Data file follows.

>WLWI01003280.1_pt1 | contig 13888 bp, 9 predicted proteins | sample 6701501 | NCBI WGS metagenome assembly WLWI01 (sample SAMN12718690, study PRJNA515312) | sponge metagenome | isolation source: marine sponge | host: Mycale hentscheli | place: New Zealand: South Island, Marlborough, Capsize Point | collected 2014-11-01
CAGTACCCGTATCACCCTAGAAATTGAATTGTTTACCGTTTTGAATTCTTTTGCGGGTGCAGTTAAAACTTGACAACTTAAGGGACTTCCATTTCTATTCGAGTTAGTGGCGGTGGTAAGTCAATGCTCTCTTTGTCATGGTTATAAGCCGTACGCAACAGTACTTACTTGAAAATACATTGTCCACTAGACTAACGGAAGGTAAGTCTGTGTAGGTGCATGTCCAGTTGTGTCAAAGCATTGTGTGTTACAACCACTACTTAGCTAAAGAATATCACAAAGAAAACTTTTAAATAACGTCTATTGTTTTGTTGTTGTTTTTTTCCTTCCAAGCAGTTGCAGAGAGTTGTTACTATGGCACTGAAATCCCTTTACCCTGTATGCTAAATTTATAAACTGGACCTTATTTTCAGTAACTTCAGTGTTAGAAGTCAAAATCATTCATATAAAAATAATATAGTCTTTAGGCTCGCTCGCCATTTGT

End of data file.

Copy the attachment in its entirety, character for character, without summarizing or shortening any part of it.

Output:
>WLWI01003280.1_pt1 | contig 13888 bp, 9 predicted proteins | sample 6701501 | NCBI WGS metagenome assembly WLWI01 (sample SAMN12718690, study PRJNA515312) | sponge metagenome | isolation source: marine sponge | host: Mycale hentscheli | place: New Zealand: South Island, Marlborough, Capsize Point | collected 2014-11-01
CAGTACCCGTATCACCCTAGAAATTGAATTGTTTACCGTTTTGAATTCTTTTGCGGGTGCAGTTAAAACTTGACAACTTAAGGGACTTCCATTTCTATTCGAGTTAGTGGCGGTGGTAAGTCAATGCTCTCTTTGTCATGGTTATAAGCCGTACGCAACAGTACTTACTTGAAAATACATTGTCCACTAGACTAACGGAAGGTAAGTCTGTGTAGGTGCATGTCCAGTTGTGTCAAAGCATTGTGTGTTACAACCACTACTTAGCTAAAGAATATCACAAAGAAAACTTTTAAATAACGTCTATTGTTTTGTTGTTGTTTTTTTCCTTCCAAGCAGTTGCAGAGAGTTGTTACTATGGCACTGAAATCCCTTTACCCTGTATGCTAAATTTATAAACTGGACCTTATTTTCAGTAACTTCAGTGTTAGAAGTCAAAATCATTCATATAAAAATAATATAGTCTTTAGGCTCGCTCGCCATTTGT